Iraq, By The Numbers

From the San Diego Union Tribune:

To all those who said the “surge” in U.S. forces in Iraq was doomed to fail, a look at the latest results should be instructive, if not humbling.

Start with American military casualties. For October (36 Americans killed in action), they were the lowest for any month since February 2004, more than three years ago.

U.S. casualties have now declined for five consecutive months even as American forces press the fight against al-Qaeda-in-Iraq terrorists and move out of their mega-bases to operate from security outposts in Iraqi neighborhoods.

Army Lt. Gen. Ray Odierno reported the following arms captures: “Over 37,000 pounds of explosives, a thousand gallons of nitric acid used to make homemade explosives, over 2,000 artillery rounds and over 500 rockets, 136 assembled explosively formed penetrator IEDs (improvised explosive devices), along with 359 copper discs used to make more EFPs, and hundreds of rifles, grenades, anti-tank weapons and suicide vests.” Odierno attributed these arms captures largely to tips from local Iraqi civilians.

Iraqi civilian deaths are down more than 60 percent since their peak last December, from 3,000 that month to just over 700 in October.

The incidence of mass-casualty terrorist attacks (truck bombs, car bombs and the like) in Iraq's capital city is down 75 percent in recent months.

Overall, the declining numbers of terrorist attacks and security incidents represent, as Gen. Odierno noted, “the longest continuous decline in attacks on record.”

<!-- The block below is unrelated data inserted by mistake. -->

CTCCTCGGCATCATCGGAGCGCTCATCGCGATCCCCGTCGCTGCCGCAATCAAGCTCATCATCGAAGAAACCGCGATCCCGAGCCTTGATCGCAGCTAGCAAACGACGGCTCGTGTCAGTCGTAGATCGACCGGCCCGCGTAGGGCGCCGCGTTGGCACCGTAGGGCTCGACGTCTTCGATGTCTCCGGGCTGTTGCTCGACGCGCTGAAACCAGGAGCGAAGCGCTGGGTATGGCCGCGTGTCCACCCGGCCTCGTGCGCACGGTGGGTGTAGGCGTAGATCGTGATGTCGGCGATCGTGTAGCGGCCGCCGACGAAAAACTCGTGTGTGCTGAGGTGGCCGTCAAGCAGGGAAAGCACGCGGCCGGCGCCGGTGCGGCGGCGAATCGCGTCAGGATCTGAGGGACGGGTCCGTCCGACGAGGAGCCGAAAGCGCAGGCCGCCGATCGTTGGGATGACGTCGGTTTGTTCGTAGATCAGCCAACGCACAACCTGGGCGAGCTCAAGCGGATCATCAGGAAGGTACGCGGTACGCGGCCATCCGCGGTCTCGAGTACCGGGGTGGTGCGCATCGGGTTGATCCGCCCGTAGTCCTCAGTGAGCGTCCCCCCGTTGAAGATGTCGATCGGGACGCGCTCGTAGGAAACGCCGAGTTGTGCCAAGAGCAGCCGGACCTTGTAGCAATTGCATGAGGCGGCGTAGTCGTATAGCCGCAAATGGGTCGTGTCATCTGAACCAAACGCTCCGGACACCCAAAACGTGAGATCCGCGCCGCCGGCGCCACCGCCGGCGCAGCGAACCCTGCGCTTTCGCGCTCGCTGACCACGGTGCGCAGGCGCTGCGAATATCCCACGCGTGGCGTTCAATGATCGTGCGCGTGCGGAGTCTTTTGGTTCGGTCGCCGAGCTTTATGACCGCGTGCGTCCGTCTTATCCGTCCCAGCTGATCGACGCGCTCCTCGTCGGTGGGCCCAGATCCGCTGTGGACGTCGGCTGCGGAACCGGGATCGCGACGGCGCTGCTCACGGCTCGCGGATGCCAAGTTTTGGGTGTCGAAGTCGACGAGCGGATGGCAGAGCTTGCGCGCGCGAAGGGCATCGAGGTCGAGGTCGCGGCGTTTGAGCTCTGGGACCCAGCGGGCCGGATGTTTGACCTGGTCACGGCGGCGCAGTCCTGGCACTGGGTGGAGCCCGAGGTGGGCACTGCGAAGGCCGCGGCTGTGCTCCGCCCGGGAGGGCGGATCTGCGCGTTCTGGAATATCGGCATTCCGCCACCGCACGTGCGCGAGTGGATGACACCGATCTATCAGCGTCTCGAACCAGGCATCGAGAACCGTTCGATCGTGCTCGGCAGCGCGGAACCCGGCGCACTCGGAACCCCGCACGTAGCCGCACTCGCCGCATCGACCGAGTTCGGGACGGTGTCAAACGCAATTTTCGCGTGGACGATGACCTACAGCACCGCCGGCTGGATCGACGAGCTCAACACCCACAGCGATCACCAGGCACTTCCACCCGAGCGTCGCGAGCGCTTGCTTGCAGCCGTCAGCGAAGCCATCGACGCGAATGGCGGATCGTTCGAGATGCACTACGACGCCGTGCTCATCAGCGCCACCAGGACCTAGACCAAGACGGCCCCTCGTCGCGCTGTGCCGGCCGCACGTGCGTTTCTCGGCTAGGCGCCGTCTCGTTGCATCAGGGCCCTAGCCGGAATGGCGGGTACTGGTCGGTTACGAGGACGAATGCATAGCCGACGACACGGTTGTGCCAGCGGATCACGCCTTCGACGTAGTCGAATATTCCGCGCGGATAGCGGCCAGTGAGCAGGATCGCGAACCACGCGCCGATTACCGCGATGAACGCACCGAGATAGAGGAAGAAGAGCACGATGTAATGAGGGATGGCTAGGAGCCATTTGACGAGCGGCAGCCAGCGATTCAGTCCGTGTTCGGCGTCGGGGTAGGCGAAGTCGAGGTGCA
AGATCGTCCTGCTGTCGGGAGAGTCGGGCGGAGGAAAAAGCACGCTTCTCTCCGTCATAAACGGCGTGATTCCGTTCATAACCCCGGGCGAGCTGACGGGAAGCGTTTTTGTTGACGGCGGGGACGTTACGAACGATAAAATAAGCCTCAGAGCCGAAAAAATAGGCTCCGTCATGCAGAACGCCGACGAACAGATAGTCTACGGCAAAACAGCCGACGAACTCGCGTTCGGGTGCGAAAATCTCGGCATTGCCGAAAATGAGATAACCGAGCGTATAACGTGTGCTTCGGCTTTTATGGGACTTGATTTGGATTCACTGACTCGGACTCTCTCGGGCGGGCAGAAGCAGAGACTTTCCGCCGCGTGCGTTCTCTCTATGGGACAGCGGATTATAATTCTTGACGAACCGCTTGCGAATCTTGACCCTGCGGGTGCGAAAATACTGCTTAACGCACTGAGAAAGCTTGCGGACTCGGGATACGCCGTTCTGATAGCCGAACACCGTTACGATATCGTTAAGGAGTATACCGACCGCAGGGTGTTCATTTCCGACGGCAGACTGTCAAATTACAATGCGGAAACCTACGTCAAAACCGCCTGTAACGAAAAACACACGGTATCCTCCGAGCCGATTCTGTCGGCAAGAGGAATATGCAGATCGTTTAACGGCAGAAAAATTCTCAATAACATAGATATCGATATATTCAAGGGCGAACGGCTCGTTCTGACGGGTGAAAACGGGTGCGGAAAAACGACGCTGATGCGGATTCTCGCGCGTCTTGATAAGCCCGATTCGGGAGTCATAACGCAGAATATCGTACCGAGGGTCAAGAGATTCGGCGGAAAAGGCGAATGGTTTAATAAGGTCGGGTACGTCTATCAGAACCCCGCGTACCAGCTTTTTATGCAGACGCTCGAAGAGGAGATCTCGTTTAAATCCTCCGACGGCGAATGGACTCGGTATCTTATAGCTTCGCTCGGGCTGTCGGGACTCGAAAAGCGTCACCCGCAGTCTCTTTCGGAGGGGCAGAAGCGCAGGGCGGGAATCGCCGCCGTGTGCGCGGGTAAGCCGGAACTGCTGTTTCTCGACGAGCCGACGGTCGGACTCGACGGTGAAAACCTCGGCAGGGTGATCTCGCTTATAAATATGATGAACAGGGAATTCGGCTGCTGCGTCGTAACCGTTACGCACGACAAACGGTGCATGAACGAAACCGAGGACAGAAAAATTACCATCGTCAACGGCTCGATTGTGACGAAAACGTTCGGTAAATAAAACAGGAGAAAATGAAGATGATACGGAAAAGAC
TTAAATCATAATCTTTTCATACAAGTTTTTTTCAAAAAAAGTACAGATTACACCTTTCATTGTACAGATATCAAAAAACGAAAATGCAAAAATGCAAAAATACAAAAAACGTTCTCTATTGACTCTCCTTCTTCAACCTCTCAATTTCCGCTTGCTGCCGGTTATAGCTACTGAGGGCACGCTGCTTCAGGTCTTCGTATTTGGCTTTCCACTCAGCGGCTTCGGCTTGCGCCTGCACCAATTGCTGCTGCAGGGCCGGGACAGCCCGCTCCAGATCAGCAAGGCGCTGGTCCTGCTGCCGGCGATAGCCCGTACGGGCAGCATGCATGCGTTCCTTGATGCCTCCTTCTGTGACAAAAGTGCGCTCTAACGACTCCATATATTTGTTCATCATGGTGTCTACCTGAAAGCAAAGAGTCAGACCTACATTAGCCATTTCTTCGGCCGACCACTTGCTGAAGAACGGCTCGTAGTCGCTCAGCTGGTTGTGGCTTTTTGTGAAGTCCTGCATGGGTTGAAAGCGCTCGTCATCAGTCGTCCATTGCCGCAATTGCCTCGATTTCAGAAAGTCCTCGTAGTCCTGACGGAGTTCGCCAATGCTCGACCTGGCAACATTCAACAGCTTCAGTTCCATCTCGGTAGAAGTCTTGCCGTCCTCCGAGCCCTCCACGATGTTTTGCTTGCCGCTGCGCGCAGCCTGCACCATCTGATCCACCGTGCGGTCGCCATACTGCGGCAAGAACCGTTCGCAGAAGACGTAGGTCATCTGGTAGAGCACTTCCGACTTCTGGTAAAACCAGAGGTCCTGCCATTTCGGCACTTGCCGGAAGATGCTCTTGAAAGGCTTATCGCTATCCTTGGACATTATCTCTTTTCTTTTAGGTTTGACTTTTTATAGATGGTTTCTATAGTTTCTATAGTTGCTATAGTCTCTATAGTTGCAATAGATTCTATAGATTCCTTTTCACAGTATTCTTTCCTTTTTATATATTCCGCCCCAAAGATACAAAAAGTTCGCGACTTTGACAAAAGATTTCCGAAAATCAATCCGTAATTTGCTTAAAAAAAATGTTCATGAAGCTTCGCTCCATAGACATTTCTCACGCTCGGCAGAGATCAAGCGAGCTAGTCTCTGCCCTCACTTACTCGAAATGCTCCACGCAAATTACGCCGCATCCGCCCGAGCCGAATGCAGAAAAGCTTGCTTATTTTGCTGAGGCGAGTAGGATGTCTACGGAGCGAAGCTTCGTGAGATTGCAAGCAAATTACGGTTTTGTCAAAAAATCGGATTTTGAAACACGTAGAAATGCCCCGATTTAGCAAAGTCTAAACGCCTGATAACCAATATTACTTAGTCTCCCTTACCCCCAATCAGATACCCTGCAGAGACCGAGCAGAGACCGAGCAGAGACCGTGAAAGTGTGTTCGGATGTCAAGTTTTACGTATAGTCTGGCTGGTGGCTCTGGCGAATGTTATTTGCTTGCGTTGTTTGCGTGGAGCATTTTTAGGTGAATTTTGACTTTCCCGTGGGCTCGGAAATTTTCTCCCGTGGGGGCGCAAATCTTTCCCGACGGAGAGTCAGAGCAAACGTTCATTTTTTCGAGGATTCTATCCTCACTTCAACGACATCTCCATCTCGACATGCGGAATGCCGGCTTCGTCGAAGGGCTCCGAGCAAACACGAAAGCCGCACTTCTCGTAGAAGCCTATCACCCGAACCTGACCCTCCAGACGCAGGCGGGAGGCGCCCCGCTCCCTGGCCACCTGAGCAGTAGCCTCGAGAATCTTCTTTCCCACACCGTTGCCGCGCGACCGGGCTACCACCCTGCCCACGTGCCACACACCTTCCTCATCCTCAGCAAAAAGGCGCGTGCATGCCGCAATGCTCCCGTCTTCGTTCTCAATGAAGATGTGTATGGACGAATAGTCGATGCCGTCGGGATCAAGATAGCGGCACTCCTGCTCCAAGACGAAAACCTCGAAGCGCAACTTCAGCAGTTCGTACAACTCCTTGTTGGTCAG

Yet another thing you won't hear about on the evening news, because it doesn't fit the narrative, is that for the first time since the war started there were five days in October when not a single Coalition forces service member was killed as a result of hostile action. But you see, we wouldn't want to take notice of such developments prematurely. They might result in outbreaks of irrational exuberance.

As the San Diego Tribune author points out, progress on the political front in Iraq is still not where we'd like it to be, but in an insecure environment sectarian reconciliation was never even a possibility. Advocates of an immediate withdrawal from Iraq have used the absence of hope as their primary argument for abandoning the Iraqis to their tormentors. The success of the Surge, following on the dramatic turnaround in Anbar province this Spring, makes this the second time they've been wrong.

But more importantly, the opinions of average Americans - those who vote, and those who make up those all-important opinion polls used to drive public sentiment on the war - are based on what they see and hear in their newspapers and on the nightly news. Perhaps it is time for us to wake up and ask ourselves who has a vested interest in consistently portraying things as worse than they are, and to what end?

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